Whether it’s credit card fraud, social media hijacking or corporate database breaches, identity theft is at the forefront of the threat matrix that law enforcement in the United States fights every day.
Human Resources departments are fighting to attract and retain the best talent at companies around the country.
Between better healthcare plans and retirement packages, could Identity Theft Protection find its way into the benefit packages offered by corporations in the United States?
Related Article: Identity Under Wraps: How to Avoid Social Security Identity Theft
The Growing Threat of Identity Theft
Data on identity theft generally lags by about two years. It takes time to quantify past information and verify the results of studies. If we look at the reliable data from 2005 to 2010, according to USA Today, identity theft has grown by more than 50 percent.
This means that as law enforcement, insurance companies and corporations double down on efforts to prevent the theft of personal information, the proliferation of identity thieves has simply overwhelmed the free market defenses against these attacks.
According to 100 Ways to Prevent Identity Theft, in the United States more than seven percent of the US population fell victim to identity thieves in 2012. Identity theft can happen when credit card information is entered online and intercepted by thieves.
Hackers can break into government and corporate databases to download customer data. Card readers and skimmers have even been found on gas pumps, meaning every swipe of a debit or credit card was broadcasted to thieves.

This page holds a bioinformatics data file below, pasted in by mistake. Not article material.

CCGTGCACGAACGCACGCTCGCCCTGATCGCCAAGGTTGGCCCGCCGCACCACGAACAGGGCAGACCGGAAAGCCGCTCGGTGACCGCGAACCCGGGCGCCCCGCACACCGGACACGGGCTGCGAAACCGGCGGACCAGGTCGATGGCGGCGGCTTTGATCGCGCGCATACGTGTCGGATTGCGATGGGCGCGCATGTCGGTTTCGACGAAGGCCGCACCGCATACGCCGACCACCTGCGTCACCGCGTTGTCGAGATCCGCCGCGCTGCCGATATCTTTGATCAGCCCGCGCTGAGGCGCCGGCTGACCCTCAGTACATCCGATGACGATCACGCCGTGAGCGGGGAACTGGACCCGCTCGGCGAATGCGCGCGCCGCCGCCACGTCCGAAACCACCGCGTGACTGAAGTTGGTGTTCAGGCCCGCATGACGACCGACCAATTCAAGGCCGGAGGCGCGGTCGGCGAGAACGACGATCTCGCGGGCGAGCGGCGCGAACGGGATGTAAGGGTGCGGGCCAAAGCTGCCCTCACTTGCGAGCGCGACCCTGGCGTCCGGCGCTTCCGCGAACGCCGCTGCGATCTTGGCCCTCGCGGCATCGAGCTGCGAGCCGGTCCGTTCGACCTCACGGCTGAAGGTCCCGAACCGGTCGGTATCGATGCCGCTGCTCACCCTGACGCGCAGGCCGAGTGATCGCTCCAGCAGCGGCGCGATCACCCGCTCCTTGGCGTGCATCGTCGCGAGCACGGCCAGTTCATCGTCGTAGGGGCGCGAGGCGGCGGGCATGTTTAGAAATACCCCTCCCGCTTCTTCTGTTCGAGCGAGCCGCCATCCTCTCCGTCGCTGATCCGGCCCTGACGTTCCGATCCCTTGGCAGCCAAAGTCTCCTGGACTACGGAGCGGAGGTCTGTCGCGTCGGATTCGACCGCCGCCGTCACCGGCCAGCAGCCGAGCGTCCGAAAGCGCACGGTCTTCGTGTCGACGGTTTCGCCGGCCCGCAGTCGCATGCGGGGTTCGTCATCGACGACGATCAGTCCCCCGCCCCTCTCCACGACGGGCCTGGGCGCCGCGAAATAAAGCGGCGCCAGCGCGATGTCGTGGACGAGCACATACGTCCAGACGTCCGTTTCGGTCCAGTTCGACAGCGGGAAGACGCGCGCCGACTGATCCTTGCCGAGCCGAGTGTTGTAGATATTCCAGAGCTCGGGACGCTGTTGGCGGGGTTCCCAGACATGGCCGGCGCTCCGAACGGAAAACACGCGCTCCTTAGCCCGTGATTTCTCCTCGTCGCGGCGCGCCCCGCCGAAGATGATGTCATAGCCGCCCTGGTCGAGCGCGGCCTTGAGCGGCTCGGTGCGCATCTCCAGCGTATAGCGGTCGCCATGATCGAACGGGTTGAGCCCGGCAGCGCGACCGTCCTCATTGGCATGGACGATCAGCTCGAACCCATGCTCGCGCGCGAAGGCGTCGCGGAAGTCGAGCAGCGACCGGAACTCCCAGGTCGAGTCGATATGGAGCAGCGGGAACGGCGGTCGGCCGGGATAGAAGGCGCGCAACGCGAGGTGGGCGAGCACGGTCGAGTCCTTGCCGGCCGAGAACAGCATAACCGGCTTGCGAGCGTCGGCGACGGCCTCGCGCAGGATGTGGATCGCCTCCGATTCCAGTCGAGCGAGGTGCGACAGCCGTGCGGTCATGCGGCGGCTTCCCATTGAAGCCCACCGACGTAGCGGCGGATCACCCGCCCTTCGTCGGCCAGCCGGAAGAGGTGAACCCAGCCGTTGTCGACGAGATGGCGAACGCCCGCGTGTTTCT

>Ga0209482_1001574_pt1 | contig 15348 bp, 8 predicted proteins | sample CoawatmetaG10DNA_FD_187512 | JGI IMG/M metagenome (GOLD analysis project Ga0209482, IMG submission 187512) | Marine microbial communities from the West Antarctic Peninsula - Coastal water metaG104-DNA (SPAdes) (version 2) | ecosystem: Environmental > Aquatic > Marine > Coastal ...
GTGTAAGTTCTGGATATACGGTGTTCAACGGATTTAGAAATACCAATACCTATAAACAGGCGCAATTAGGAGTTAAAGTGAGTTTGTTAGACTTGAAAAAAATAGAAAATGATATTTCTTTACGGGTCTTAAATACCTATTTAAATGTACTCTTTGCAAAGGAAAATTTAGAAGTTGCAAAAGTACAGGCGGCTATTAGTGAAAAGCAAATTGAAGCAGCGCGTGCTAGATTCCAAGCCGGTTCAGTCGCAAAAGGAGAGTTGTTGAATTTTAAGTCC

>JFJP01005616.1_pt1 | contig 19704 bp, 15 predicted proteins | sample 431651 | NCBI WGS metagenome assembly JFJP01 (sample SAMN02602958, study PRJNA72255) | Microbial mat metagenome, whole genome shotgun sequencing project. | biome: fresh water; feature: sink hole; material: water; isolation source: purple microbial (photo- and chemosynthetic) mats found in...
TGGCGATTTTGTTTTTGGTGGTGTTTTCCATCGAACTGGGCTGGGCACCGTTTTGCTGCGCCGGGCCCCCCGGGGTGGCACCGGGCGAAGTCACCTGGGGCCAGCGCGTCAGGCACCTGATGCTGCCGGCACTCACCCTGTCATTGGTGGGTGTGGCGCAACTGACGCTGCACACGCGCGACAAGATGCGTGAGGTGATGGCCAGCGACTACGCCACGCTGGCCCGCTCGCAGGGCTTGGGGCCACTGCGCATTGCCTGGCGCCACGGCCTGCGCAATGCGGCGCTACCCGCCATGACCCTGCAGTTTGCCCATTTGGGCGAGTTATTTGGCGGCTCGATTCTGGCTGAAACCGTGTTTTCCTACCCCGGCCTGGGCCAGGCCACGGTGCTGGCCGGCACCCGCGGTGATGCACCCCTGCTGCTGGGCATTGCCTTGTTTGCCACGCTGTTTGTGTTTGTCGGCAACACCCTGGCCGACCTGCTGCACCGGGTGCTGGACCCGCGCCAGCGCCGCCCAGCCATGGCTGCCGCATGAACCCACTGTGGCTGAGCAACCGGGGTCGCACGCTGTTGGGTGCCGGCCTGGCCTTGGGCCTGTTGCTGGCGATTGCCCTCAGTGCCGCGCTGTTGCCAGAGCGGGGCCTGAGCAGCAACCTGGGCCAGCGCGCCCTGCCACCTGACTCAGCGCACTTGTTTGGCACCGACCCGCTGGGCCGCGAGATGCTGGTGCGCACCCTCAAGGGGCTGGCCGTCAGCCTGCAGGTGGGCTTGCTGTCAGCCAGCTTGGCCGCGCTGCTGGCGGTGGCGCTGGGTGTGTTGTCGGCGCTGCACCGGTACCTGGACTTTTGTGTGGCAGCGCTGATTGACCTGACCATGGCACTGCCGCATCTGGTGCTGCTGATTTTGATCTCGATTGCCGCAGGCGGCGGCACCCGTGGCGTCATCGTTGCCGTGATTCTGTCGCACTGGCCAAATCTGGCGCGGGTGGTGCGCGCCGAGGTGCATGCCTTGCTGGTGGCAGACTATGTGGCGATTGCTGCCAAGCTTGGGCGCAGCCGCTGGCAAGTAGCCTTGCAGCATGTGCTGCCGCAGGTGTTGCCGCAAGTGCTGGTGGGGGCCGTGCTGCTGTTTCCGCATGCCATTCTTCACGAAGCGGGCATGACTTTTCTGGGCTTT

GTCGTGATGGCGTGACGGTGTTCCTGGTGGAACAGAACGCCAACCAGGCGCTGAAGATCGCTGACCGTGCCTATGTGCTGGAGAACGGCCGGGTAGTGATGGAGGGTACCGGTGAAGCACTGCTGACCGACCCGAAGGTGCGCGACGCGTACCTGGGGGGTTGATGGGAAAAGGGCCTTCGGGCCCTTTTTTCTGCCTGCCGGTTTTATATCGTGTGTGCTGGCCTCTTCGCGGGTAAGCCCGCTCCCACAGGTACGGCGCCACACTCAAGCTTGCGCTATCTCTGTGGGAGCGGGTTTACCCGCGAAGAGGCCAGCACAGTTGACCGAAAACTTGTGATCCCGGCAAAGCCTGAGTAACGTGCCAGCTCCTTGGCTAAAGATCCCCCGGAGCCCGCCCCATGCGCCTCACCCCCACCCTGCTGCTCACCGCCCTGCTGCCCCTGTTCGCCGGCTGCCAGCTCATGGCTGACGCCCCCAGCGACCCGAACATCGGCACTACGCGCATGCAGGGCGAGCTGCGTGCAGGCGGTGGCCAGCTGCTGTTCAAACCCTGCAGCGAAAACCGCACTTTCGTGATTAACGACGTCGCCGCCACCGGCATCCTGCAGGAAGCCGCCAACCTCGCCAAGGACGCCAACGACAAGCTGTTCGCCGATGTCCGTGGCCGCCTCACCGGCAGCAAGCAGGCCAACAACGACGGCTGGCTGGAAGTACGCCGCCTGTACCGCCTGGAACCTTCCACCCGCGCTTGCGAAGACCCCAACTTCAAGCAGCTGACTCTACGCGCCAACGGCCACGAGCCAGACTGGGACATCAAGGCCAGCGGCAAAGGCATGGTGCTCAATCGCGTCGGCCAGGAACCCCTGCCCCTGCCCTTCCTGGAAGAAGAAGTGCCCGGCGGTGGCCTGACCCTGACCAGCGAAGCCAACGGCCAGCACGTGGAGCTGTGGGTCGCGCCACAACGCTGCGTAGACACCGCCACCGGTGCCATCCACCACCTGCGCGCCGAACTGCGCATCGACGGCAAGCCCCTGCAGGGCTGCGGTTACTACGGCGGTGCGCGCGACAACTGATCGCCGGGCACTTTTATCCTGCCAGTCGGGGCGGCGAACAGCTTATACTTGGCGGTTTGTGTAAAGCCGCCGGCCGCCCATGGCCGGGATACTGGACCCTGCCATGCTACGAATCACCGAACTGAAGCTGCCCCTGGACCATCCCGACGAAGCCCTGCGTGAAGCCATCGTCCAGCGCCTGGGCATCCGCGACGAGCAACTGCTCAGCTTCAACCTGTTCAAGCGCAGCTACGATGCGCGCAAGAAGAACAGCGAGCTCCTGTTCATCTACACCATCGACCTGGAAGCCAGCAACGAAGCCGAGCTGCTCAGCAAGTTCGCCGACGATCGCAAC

5 Ways to Combat Identity Theft
Fighting identity theft falls to three groups of people. The companies that collect our data, law enforcement agencies, and customers that complete transactions in the open market. There are five primary ways we can combat identity theft in this country:
1. Use SSL and Other Trust Certificates Online
Looking for the best deal on that trendy sweater ahead of the office happy hour? Feel pressured to make a buying decision online before inventory runs out on a clearance item? Before you reach for your wallet and enter your payment information, take a look at the address in your browser’s navigation bar. If you don’t see a little golden lock, or a “Secure Socket Layer SSL” indicator next to the address, the information you’re entering into that website could be intercepted by a third-party.
This is doubly true if you’re using public Wi-Fi. Hackers can easily gain access to your computer or smartphone while connected to a public network. Wait until you get home or use your cellular connection to conduct financial transactions online.
2. Don’t Give Information Out Over the Phone
There’s been an increase in the number of telephone scams targeted at the elderly. A random company that you might do business with calls you on the phone and requests information to verify your identity before accessing your account. The problem is the person on the other end of the phone isn’t actually an employee at the company. They’re actually a scammer looking to “fish” for your information. They might know your phone number and your name, but that’s it. That is, until you start “confirming” the information with them. If you didn’t call the company you do business with, don’t give information out over the phone.